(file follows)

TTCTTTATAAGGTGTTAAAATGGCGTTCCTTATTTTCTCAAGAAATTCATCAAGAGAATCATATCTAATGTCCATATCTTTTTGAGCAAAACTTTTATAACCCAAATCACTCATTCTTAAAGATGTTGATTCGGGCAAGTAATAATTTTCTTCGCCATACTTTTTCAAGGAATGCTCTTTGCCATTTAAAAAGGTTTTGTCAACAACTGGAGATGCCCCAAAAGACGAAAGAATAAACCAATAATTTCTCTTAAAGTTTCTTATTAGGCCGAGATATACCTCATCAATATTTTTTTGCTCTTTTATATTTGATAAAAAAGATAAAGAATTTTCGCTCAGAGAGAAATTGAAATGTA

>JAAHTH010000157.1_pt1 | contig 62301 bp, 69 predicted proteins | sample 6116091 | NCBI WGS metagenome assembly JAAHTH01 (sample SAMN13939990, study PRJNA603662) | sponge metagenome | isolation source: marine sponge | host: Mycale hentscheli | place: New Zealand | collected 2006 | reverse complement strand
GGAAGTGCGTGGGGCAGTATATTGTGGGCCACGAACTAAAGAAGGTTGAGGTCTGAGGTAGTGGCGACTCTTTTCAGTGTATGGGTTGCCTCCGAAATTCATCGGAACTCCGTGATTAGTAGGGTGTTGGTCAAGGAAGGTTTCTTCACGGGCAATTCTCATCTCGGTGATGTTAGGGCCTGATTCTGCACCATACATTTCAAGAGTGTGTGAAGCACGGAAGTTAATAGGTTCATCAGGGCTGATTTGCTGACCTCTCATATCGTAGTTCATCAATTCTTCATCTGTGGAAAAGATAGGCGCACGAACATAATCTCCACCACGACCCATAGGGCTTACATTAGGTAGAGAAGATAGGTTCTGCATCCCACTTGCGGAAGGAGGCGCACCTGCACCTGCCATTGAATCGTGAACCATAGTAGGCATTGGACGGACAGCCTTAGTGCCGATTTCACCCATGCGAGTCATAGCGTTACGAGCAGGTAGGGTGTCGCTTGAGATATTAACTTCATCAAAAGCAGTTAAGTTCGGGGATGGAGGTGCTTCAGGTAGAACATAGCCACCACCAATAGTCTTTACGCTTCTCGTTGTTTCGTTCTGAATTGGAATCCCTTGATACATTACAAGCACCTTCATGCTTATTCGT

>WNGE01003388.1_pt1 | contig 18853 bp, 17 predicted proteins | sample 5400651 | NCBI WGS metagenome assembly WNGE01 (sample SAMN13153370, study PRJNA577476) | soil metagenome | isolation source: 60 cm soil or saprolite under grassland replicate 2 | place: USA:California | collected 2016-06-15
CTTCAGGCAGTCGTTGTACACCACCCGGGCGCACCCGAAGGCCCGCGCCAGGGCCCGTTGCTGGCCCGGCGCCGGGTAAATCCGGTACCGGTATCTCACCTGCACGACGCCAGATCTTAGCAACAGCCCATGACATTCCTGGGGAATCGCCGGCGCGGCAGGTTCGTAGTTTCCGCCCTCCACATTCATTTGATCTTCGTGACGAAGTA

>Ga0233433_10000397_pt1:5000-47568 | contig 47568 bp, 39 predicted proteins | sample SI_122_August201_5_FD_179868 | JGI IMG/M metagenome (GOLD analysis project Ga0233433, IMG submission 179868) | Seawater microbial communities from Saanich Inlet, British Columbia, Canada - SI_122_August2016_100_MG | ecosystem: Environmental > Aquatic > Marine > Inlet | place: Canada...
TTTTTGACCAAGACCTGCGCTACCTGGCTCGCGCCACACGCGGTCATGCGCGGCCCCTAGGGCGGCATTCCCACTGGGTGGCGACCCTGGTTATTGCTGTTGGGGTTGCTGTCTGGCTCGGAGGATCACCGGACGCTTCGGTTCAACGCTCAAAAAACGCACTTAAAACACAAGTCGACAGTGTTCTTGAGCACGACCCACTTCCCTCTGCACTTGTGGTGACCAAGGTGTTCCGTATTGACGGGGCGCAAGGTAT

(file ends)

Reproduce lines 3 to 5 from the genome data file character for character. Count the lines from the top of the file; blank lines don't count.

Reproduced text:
GGAAGTGCGTGGGGCAGTATATTGTGGGCCACGAACTAAAGAAGGTTGAGGTCTGAGGTAGTGGCGACTCTTTTCAGTGTATGGGTTGCCTCCGAAATTCATCGGAACTCCGTGATTAGTAGGGTGTTGGTCAAGGAAGGTTTCTTCACGGGCAATTCTCATCTCGGTGATGTTAGGGCCTGATTCTGCACCATACATTTCAAGAGTGTGTGAAGCACGGAAGTTAATAGGTTCATCAGGGCTGATTTGCTGACCTCTCATATCGTAGTTCATCAATTCTTCATCTGTGGAAAAGATAGGCGCACGAACATAATCTCCACCACGACCCATAGGGCTTACATTAGGTAGAGAAGATAGGTTCTGCATCCCACTTGCGGAAGGAGGCGCACCTGCACCTGCCATTGAATCGTGAACCATAGTAGGCATTGGACGGACAGCCTTAGTGCCGATTTCACCCATGCGAGTCATAGCGTTACGAGCAGGTAGGGTGTCGCTTGAGATATTAACTTCATCAAAAGCAGTTAAGTTCGGGGATGGAGGTGCTTCAGGTAGAACATAGCCACCACCAATAGTCTTTACGCTTCTCGTTGTTTCGTTCTGAATTGGAATCCCTTGATACATTACAAGCACCTTCATGCTTATTCGT

>WNGE01003388.1_pt1 | contig 18853 bp, 17 predicted proteins | sample 5400651 | NCBI WGS metagenome assembly WNGE01 (sample SAMN13153370, study PRJNA577476) | soil metagenome | isolation source: 60 cm soil or saprolite under grassland replicate 2 | place: USA:California | collected 2016-06-15
CTTCAGGCAGTCGTTGTACACCACCCGGGCGCACCCGAAGGCCCGCGCCAGGGCCCGTTGCTGGCCCGGCGCCGGGTAAATCCGGTACCGGTATCTCACCTGCACGACGCCAGATCTTAGCAACAGCCCATGACATTCCTGGGGAATCGCCGGCGCGGCAGGTTCGTAGTTTCCGCCCTCCACATTCATTTGATCTTCGTGACGAAGTA